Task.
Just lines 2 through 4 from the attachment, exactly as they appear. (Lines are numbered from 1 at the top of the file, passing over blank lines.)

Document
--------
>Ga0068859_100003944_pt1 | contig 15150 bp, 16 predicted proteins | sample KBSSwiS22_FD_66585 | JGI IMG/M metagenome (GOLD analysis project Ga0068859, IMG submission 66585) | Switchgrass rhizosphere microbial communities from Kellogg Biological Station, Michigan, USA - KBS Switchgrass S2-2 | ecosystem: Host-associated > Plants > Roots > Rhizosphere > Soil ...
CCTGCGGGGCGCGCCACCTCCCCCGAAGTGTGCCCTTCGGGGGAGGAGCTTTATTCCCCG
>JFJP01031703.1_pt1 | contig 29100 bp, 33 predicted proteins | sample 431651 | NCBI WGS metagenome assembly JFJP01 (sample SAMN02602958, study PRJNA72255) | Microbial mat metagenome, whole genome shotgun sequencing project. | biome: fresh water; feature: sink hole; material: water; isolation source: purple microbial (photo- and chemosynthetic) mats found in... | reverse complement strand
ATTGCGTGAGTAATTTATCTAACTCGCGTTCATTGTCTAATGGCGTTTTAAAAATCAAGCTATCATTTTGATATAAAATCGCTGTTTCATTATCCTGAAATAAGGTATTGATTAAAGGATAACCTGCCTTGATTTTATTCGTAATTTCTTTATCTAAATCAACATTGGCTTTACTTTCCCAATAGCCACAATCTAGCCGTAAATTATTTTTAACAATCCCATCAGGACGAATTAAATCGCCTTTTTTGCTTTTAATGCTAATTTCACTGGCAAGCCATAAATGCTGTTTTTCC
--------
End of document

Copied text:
CCTGCGGGGCGCGCCACCTCCCCCGAAGTGTGCCCTTCGGGGGAGGAGCTTTATTCCCCG
>JFJP01031703.1_pt1 | contig 29100 bp, 33 predicted proteins | sample 431651 | NCBI WGS metagenome assembly JFJP01 (sample SAMN02602958, study PRJNA72255) | Microbial mat metagenome, whole genome shotgun sequencing project. | biome: fresh water; feature: sink hole; material: water; isolation source: purple microbial (photo- and chemosynthetic) mats found in... | reverse complement strand
ATTGCGTGAGTAATTTATCTAACTCGCGTTCATTGTCTAATGGCGTTTTAAAAATCAAGCTATCATTTTGATATAAAATCGCTGTTTCATTATCCTGAAATAAGGTATTGATTAAAGGATAACCTGCCTTGATTTTATTCGTAATTTCTTTATCTAAATCAACATTGGCTTTACTTTCCCAATAGCCACAATCTAGCCGTAAATTATTTTTAACAATCCCATCAGGACGAATTAAATCGCCTTTTTTGCTTTTAATGCTAATTTCACTGGCAAGCCATAAATGCTGTTTTTCC